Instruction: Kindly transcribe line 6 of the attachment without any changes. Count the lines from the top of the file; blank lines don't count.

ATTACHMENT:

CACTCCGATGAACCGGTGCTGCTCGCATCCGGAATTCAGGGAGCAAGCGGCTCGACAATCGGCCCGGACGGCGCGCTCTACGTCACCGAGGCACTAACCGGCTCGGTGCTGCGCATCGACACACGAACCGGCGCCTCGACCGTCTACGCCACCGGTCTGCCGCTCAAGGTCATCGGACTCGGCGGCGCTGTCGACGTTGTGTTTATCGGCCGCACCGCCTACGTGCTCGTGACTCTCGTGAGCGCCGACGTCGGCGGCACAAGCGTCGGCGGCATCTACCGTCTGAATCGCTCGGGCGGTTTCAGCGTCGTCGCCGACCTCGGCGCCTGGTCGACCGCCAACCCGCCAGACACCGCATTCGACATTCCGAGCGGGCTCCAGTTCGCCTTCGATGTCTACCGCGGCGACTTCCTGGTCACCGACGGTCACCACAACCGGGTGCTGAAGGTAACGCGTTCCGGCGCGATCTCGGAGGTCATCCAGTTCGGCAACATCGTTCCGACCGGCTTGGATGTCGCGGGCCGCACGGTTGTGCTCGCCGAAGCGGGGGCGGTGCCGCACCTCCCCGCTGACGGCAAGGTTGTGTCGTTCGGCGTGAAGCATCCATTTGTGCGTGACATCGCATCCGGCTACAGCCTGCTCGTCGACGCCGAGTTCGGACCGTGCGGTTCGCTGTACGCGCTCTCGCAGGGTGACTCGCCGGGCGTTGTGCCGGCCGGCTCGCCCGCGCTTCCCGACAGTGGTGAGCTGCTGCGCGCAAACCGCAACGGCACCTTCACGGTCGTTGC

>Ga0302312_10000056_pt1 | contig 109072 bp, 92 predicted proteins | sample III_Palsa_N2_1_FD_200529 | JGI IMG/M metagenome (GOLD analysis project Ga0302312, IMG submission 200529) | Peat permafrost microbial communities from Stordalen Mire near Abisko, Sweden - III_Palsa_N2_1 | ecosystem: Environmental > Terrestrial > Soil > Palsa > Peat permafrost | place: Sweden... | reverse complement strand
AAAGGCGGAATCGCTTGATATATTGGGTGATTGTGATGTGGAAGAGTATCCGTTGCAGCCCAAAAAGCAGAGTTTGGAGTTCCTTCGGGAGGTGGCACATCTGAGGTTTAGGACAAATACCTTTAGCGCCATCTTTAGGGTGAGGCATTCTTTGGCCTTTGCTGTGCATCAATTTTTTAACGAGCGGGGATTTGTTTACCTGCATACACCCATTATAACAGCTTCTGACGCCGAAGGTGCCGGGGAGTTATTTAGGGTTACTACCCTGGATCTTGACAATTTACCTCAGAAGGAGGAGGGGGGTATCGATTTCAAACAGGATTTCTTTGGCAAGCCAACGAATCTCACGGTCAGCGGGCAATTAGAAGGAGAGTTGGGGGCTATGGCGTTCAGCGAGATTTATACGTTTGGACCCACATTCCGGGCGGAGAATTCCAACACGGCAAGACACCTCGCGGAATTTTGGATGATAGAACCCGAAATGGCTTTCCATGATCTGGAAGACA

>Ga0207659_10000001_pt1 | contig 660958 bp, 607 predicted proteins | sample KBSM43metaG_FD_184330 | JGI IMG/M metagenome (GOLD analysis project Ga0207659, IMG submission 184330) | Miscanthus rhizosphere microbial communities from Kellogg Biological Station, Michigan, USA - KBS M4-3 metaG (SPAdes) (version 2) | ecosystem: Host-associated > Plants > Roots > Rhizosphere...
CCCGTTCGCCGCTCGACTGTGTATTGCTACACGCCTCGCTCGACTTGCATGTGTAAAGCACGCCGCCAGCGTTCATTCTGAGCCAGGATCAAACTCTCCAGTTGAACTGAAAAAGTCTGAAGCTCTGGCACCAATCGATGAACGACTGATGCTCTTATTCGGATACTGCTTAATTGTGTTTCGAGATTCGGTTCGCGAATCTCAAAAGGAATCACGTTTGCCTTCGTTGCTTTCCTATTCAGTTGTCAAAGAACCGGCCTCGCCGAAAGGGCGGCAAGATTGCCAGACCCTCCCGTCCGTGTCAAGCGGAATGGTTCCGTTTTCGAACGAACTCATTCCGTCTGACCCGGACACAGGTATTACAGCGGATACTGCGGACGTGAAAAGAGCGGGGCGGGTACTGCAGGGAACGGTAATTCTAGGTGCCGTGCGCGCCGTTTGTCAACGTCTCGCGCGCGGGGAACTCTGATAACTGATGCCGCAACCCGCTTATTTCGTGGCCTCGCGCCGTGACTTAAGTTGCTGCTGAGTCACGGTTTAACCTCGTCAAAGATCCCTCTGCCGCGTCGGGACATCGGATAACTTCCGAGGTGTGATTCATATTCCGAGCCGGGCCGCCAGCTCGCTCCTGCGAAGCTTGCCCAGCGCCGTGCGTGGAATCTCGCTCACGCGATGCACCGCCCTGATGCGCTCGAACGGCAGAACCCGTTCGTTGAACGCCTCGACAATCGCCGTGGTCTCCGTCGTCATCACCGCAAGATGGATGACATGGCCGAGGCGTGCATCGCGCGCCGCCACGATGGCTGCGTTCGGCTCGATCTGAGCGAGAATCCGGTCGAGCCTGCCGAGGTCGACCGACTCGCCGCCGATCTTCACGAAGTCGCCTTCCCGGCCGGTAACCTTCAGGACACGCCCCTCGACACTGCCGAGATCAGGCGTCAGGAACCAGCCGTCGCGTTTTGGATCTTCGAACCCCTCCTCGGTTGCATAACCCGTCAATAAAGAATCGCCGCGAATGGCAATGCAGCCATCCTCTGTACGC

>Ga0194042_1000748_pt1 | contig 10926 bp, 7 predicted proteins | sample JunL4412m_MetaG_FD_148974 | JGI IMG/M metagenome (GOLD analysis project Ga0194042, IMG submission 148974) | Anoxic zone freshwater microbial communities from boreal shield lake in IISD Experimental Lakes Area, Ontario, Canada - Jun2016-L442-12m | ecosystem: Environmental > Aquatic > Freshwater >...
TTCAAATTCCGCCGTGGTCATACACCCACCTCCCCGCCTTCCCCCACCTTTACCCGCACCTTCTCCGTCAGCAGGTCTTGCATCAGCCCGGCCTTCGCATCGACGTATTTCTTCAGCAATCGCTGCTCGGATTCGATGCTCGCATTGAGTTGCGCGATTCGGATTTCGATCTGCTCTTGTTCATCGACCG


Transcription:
>Ga0194042_1000748_pt1 | contig 10926 bp, 7 predicted proteins | sample JunL4412m_MetaG_FD_148974 | JGI IMG/M metagenome (GOLD analysis project Ga0194042, IMG submission 148974) | Anoxic zone freshwater microbial communities from boreal shield lake in IISD Experimental Lakes Area, Ontario, Canada - Jun2016-L442-12m | ecosystem: Environmental > Aquatic > Freshwater >...